Wear a Helmet Warns Jacksonville Personal Injury Attorneys

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Statistics relating to bicycle safety help riders understand the importance of wearing a helmet advises Jacksonville personal injury attorneys. Whether riding on the sidewalk, street or while mountain biking, bicycle helmets protect your head and reduce the incidence of traumatic brain injury and death. The Centers for Disease Control and Prevention reports that less than half of all Americans who ride bicycles wear helmets.  There is now a recent study that backs up the theory that helmets are important and vital to the safety of an individual riding a bicycle.  A new U.S. study suggests helmets cut the risk of severe traumatic brain injury (TBI) by half when riders suffer a head injury.  Riders with helmets were also less likely to die from their injuries, and less likely to break facial bones, than those not wearing a helmet, researchers report in American Journal of Surgery.  “It’s similar to wearing a seat belt, said Dr. Jerri Rose, a paediatric emergency physician at University Hospitals’ Rainbow Babies and Children’s Hospital in Cleveland, Ohio, who was not involved in the study. “Wearing one doesn’t ensure that you’re not going to get in a car accident, but it lowers the risk of injury and of dying in a car accident.”  Millions of Americans ride bicycles, but less than half wear bicycle helmets, according to the Centers for Disease Control and Prevention. 

  • In the U.S., there were 900 deaths and an estimated 494,000 emergency room visits due to bicycle-related injuries in 2013, the study authors write. 
  • Using the American College of Surgeons’ National Trauma Data Bank, the researchers analyzed records of 6,267 people treated in 2012 for bleeding inside the skull after a bicycle accident. 
  • One quarter of patients had been wearing a bicycle helmet at the time of their accident. Just over half of the patients had severe traumatic brain injuries and 3 percent died. 
  • Researchers found that people wearing helmets had 52 percent lower risk of severe TBI, compared to unhelmeted riders, and a 44 percent lower risk of death.
  •  Riders with helmets also had 31 percent lower odds of facial fractures. The upper part of the face, particularly around the eyes, was most protected.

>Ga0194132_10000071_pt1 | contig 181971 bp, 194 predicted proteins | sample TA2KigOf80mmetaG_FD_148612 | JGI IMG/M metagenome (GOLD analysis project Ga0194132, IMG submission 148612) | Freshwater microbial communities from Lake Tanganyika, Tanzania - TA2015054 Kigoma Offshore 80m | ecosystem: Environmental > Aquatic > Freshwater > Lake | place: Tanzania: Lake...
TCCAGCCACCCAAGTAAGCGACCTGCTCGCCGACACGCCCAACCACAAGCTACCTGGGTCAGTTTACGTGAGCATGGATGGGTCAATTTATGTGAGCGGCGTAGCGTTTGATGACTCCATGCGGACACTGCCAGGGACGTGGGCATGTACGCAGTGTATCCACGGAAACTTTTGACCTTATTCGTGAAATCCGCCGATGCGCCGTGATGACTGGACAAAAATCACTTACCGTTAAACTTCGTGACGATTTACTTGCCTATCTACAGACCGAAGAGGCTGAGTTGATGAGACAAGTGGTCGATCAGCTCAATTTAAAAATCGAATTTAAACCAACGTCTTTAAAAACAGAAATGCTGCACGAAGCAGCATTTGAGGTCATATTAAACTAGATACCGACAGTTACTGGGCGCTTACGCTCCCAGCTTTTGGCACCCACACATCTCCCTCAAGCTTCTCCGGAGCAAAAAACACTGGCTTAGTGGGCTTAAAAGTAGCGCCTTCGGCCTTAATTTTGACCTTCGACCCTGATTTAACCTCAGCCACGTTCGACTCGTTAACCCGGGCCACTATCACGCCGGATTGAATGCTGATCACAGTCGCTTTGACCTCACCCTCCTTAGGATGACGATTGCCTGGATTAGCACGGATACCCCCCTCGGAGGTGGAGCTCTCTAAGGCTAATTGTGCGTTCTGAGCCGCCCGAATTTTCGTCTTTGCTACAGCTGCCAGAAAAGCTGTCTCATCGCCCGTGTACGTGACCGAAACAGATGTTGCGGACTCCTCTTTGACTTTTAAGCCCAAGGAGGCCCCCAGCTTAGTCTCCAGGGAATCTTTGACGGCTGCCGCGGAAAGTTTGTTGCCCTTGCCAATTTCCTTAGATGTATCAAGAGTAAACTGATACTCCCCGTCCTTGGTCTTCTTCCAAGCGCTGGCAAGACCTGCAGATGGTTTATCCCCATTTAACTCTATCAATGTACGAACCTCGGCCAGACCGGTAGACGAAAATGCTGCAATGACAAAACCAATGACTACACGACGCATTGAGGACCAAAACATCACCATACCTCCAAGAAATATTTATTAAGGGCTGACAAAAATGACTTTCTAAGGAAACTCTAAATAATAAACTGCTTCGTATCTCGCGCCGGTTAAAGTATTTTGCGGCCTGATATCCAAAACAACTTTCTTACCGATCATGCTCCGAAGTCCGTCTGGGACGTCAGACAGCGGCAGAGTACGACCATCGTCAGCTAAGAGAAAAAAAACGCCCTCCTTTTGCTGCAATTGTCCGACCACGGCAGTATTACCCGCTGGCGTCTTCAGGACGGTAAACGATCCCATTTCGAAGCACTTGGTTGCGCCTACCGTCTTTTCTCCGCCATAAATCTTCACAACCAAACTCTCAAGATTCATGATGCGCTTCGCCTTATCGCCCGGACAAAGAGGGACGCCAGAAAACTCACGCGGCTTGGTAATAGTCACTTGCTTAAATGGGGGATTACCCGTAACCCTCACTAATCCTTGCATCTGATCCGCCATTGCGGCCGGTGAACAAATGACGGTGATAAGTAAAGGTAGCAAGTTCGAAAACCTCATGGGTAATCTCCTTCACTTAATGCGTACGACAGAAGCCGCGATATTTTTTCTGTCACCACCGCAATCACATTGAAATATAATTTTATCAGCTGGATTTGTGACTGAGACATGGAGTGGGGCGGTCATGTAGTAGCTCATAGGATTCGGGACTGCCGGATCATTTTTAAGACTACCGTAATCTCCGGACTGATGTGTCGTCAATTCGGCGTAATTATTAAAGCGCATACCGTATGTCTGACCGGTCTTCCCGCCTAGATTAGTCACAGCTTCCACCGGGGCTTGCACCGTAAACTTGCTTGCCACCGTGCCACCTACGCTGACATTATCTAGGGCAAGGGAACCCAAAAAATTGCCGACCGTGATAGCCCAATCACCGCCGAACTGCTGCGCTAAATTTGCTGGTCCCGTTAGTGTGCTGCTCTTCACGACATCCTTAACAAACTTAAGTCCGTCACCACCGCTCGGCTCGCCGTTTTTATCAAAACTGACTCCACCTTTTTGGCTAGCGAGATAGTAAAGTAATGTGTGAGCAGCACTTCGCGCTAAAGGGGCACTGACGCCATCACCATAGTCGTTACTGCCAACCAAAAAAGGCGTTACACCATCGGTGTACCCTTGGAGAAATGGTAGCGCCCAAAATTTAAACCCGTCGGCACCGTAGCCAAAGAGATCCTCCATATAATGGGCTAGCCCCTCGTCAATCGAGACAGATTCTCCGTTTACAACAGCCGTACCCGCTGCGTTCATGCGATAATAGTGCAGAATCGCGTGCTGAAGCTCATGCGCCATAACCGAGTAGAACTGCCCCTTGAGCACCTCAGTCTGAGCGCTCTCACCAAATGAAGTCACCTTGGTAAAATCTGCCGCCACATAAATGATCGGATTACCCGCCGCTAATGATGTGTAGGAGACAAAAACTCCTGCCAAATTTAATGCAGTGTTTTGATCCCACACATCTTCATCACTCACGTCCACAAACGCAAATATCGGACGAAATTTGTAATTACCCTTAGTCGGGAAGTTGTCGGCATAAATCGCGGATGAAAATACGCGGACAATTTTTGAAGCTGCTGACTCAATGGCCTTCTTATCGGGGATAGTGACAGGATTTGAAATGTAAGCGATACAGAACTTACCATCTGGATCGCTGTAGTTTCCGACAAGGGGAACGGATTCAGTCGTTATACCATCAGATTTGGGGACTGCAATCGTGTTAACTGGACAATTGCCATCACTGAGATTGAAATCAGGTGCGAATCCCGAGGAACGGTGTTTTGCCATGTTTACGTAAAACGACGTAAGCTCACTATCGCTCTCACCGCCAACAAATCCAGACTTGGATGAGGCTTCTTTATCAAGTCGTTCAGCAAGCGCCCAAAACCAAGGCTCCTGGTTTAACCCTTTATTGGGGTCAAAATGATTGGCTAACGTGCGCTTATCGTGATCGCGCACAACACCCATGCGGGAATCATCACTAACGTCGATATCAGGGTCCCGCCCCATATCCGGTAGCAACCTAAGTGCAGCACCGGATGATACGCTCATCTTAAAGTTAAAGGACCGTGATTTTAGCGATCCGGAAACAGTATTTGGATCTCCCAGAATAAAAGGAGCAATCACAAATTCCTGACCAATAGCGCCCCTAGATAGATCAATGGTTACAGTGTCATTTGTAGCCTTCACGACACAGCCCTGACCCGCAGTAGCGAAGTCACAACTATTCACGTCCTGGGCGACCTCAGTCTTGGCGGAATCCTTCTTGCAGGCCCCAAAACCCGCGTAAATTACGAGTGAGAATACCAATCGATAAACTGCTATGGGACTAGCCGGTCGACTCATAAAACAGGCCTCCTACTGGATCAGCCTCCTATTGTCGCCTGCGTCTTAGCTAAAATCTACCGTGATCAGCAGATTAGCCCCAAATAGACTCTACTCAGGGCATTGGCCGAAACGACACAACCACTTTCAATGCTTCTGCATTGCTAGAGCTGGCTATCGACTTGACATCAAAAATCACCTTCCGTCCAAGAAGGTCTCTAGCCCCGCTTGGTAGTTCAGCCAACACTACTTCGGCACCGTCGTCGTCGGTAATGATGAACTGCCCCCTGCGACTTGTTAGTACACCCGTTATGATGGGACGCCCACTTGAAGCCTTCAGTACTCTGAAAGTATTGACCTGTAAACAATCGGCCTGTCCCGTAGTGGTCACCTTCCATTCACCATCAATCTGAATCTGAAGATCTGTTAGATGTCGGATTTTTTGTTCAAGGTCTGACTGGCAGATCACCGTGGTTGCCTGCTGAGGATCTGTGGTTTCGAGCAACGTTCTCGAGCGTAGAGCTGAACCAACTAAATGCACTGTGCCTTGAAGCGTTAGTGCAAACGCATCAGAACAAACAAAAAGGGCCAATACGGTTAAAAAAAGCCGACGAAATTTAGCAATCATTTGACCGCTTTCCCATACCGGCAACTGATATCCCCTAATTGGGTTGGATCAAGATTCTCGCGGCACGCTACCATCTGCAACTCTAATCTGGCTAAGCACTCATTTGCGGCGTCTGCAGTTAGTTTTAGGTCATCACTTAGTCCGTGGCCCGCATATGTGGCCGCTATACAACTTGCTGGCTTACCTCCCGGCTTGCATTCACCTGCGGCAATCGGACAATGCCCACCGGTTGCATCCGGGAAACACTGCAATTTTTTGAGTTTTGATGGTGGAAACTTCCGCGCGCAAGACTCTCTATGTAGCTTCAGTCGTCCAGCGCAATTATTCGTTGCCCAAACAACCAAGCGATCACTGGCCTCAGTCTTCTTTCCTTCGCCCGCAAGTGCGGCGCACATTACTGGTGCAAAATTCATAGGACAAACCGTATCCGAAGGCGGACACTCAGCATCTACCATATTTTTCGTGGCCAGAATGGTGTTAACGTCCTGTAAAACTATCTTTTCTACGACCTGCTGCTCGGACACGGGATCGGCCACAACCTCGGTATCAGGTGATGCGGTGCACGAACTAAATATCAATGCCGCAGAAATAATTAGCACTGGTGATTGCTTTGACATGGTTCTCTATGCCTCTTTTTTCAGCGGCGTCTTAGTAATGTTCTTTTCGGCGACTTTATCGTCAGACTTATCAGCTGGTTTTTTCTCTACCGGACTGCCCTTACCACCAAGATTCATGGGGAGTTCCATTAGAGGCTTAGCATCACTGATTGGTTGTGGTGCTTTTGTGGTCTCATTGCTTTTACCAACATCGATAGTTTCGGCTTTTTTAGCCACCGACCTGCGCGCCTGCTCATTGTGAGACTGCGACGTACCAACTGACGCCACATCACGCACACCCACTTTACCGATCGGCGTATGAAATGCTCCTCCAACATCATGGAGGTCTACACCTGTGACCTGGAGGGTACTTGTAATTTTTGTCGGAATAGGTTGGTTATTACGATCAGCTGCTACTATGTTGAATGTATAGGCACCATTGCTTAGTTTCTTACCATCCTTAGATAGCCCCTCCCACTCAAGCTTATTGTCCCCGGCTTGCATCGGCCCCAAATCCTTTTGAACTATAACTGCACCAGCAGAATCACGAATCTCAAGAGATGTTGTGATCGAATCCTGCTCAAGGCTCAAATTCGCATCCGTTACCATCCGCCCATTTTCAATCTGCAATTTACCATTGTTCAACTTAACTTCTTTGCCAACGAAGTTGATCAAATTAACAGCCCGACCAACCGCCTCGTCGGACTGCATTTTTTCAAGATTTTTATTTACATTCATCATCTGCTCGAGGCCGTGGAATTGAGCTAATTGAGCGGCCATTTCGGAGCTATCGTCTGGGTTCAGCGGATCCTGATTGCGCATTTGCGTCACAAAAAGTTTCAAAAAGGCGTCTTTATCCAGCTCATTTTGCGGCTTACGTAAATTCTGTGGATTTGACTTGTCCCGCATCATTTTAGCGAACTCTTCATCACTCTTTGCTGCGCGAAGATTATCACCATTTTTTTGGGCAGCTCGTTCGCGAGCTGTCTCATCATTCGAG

• Helmets offered less protection against fractures to the lower part of the face, such as the nose and jaw. 
  • Moreover, people who wore helmets reduced their likelihood of having brain surgery, further confirming a certain level of protection with helmet use, the study team writes.  “Using helmets has always been controversial,” said study co-author Dr. Asad Azim, a research fellow in the department of Surgery at the University of Arizona in Tucson. “Critics argue that due to its incomplete design bicycle helmets are of no use and do not protect riders when it comes to severe injuries.”  But “the results of the study say different,” he told Reuters Health by email. 
  • Helmeted riders were more likely to be white, female and insured compared to non-helmeted riders.
  •  Riders aged 10 to 20 were among the least likely to wear a helmet, while those aged 60 to 70 were most likely to wear one.  Getting kids to wear bicycle helmets can sometimes be a battle. When it comes to keeping your children safe, Jacksonville personal injury attorneys want you to know, bicycle helmets are not an option. Starting helmet safety, the moment your child sits on his first tricycle or bicycle is the way to create a lifelong helmet wearer. According to the Livestrong website, the Snell Memorial Foundation and Safety Education Center reports the number of bicycle head injuries annually that require hospitalization “exceeds the total of all head injury cases — including those from baseball, football, skateboards, scooters, horseback riding, snowboarding, ice hockey, in-line skating and lacrosse.”

 

Accidents involving vehicles and bicycles can involve horrible injuries and significant liability. Bicycle accident claims can be withered down to one issue – who caused the accident?  Did the driver or the cyclist cause or contribute to the accident. If you or a loved one has been in a bike accident, you can contact Edwards & Ragatz for a free consultation (904)399-1609 or (866)366-1609.  www.edwardsragatz.com

Source: http://www.insurancejournal.com/news/national/2016/08/22/423996.htm & http://www.jordantimes.com/news/features/helmets-prevent-severe-head-injuries-bike-accidents & http://www.livestrong.com/article/343526-statistics-for-helmet-safety/

 

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